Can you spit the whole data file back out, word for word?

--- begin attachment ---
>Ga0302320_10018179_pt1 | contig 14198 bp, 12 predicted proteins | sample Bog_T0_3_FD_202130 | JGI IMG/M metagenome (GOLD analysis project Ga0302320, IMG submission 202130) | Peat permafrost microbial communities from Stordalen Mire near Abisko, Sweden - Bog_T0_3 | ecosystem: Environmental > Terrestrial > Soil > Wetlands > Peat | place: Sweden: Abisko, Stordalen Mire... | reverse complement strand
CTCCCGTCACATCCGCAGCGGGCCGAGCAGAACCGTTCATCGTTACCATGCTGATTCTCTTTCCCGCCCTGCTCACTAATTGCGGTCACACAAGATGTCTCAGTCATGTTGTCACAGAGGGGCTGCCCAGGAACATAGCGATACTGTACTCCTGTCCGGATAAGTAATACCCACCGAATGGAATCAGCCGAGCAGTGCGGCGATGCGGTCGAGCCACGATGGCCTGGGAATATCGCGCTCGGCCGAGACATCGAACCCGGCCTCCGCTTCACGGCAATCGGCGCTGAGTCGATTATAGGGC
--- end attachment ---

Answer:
>Ga0302320_10018179_pt1 | contig 14198 bp, 12 predicted proteins | sample Bog_T0_3_FD_202130 | JGI IMG/M metagenome (GOLD analysis project Ga0302320, IMG submission 202130) | Peat permafrost microbial communities from Stordalen Mire near Abisko, Sweden - Bog_T0_3 | ecosystem: Environmental > Terrestrial > Soil > Wetlands > Peat | place: Sweden: Abisko, Stordalen Mire... | reverse complement strand
CTCCCGTCACATCCGCAGCGGGCCGAGCAGAACCGTTCATCGTTACCATGCTGATTCTCTTTCCCGCCCTGCTCACTAATTGCGGTCACACAAGATGTCTCAGTCATGTTGTCACAGAGGGGCTGCCCAGGAACATAGCGATACTGTACTCCTGTCCGGATAAGTAATACCCACCGAATGGAATCAGCCGAGCAGTGCGGCGATGCGGTCGAGCCACGATGGCCTGGGAATATCGCGCTCGGCCGAGACATCGAACCCGGCCTCCGCTTCACGGCAATCGGCGCTGAGTCGATTATAGGGC